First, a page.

The Justice Department has nearly completed a highly critical report accusing the police in Ferguson, Missouri of making discriminatory traffic stops of African-Americans that created years of racial animosity leading up to an officer’s shooting of a black teenager last summer, law enforcement officials said.
Republican Gov. Scott Walker is proposing the elimination of a state-managed property insurance program for local governments and schools districts that could force them to turn to private insurers or start their own fund.
In Utah’s Capitol, liberal American Civil Liberties Union leaders stood next to conservative state lawmakers cheering on a bill that would detour drug addicts from prison cells to treatment programs. It also would reduce criminal penalties for getting caught with an illicit substance.
A new wave of standardized exams, designed to assess whether students are learning in step with the Common Core standards, is sweeping the country, arriving this week in classrooms in several states and entering the cross hairs of various political movements.
To understand the economic angst that helped elect a Republican governor in heavily Democratic Maryland, venture beyond the tony, millionaire-saturated suburbs to the working-class neighborhoods and rural towns where many people are struggling.
Republican Gov. Bobby Jindal has proposed cutting the state budget by $1.2 billion during the next fiscal cycle through rolling back refundable tax credits, raising student fees and cutting government services. Jindal says higher education will be cut by $143 million, which is far less than the $400 million figure that had been floated as recently as last week.
If Montana chooses to expand Medicaid coverage as proposed by Democratic Gov. Steve Bullock, hundreds of millions of federal dollars will pour into the state and to hospitals, physicians, pharmacies and other medical providers. Opponents argue that the money isn’t free and that the real economic impact may be more complicated.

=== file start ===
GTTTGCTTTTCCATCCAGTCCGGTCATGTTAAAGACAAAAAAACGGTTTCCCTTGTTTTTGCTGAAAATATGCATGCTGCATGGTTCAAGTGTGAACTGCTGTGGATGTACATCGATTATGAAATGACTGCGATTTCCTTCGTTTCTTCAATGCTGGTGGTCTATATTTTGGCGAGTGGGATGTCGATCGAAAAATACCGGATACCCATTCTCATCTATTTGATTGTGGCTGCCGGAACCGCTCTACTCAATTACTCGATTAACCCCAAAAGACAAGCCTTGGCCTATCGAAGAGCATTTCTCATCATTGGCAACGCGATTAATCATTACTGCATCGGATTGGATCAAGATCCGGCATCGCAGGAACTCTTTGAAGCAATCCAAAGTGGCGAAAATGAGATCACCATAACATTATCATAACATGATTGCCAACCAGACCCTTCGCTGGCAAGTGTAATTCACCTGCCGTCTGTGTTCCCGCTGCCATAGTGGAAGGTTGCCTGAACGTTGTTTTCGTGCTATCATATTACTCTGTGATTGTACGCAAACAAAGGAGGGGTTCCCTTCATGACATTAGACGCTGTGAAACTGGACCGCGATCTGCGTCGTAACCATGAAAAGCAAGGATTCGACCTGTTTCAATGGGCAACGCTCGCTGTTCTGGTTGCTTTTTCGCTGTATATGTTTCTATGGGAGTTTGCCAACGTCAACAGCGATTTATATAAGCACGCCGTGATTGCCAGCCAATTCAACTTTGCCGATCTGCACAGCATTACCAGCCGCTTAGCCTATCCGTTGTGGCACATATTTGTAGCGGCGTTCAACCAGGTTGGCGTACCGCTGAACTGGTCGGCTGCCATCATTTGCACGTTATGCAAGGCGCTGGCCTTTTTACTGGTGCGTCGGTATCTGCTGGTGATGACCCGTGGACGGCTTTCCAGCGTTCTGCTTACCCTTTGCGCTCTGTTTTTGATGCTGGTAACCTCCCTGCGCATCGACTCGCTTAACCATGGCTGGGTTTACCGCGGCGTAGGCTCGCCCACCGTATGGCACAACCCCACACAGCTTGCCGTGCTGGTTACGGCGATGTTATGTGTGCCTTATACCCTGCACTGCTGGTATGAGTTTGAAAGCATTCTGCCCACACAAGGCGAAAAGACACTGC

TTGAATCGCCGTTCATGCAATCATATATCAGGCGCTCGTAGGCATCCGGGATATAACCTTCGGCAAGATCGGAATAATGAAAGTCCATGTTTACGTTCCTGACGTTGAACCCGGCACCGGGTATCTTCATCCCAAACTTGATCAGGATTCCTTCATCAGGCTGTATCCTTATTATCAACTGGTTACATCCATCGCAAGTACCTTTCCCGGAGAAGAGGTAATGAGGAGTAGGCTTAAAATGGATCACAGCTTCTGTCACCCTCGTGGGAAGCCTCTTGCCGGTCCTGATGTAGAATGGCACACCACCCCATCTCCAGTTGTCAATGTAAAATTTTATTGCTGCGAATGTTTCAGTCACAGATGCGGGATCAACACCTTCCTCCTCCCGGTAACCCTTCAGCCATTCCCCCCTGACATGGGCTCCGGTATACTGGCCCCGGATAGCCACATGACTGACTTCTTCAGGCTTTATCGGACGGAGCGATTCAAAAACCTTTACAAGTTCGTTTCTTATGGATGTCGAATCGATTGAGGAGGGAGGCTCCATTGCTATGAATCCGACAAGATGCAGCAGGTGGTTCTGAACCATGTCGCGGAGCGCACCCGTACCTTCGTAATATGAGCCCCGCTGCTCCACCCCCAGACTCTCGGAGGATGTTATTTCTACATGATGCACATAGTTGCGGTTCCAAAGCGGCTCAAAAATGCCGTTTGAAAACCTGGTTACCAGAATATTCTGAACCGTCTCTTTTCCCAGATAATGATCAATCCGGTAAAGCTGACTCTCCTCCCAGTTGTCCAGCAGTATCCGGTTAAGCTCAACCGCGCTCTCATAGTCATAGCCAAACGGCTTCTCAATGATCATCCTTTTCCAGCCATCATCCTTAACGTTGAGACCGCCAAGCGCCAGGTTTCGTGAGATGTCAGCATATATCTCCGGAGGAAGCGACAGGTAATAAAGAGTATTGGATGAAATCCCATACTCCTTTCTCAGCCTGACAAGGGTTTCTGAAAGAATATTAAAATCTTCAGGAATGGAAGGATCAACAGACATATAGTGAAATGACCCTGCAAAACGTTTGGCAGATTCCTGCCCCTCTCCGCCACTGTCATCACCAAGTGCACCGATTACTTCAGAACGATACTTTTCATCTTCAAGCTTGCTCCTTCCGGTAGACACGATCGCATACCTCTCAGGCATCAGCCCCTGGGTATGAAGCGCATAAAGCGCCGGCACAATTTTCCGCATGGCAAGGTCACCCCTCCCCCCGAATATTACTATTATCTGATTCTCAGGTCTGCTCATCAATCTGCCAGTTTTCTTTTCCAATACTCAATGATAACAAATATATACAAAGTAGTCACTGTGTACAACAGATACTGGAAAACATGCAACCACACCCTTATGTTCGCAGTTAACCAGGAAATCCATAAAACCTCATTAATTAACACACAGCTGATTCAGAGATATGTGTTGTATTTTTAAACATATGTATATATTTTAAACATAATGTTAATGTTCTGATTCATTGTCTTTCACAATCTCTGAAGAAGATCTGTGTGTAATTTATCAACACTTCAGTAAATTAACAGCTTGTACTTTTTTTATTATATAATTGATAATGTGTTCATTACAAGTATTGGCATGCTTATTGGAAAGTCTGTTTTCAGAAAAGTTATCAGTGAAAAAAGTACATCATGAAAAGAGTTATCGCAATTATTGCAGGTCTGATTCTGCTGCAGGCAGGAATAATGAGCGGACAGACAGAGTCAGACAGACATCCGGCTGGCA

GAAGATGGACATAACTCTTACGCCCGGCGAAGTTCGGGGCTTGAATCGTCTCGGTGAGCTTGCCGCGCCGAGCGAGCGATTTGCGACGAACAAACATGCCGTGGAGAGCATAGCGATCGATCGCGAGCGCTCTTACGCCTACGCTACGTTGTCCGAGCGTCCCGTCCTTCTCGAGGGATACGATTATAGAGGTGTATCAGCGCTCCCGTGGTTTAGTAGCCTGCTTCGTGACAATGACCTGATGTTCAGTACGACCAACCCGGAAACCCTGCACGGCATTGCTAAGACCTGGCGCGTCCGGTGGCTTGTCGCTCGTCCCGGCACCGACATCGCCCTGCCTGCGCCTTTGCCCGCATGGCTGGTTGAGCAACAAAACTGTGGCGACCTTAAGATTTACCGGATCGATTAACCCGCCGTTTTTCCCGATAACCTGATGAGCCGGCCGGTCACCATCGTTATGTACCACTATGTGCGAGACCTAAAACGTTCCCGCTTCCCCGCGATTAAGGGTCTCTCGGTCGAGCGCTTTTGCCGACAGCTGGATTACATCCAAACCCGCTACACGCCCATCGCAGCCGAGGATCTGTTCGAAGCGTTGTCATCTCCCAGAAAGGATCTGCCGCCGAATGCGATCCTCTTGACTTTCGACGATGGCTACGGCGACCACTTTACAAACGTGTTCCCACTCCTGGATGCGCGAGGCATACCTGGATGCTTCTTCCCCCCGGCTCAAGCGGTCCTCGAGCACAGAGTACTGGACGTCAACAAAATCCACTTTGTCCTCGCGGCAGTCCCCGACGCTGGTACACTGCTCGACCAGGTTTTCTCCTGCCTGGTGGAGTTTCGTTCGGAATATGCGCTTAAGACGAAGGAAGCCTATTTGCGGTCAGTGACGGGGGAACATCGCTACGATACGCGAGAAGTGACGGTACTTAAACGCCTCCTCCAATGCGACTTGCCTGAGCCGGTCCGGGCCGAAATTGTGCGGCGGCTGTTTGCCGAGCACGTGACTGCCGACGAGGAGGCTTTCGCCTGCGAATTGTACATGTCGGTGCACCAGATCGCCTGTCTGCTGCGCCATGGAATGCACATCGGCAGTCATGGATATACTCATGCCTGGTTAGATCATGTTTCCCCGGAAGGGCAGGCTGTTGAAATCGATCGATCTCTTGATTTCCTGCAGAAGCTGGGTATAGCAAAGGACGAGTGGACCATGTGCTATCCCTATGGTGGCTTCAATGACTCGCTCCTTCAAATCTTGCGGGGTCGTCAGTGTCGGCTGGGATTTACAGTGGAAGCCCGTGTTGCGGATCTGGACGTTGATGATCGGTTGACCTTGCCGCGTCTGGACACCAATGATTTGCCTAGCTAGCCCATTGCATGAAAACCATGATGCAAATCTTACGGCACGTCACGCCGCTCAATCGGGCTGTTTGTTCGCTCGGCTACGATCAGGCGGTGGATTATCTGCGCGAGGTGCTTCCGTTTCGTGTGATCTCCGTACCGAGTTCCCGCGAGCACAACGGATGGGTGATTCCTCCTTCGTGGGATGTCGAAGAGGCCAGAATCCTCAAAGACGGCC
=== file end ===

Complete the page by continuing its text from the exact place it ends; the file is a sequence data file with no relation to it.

At least some pressure to make political contributions and the notion that money can buy special access to state politicians are widely held perceptions among New Mexico business leaders, according to a new poll.
The Senate has voted to limit Kentucky’s debt, and the chamber will search for another way to strengthen the state’s teacher pension system instead of the House-approved plan to borrow $3.3 billion.
Feuding within Virginia’s state GOP is alarming prominent national Republicans who think the infighting in a crucial swing state threatens the party’s quest to recapture the White House in 2016.
The Texas Department of Agriculture is supposed to check gas pumps for accuracy, verify that grocery store scanners work properly, and inspect taxicab meters to verify that people aren’t being overcharged. But since the department’s budget was cut by about one-third in 2011, it has struggled to keep up with its duties, its new commissioner said.
With a healthier budget forecast and a newly re-elected governor, Florida lawmakers begin their annual 2015 session on Tuesday facing a familiar set of issues.
Minnesotans and Wisconsinites who live in one state but work in the other have some reason to hope they will be able to resume filing a single state income tax return as early as next year.
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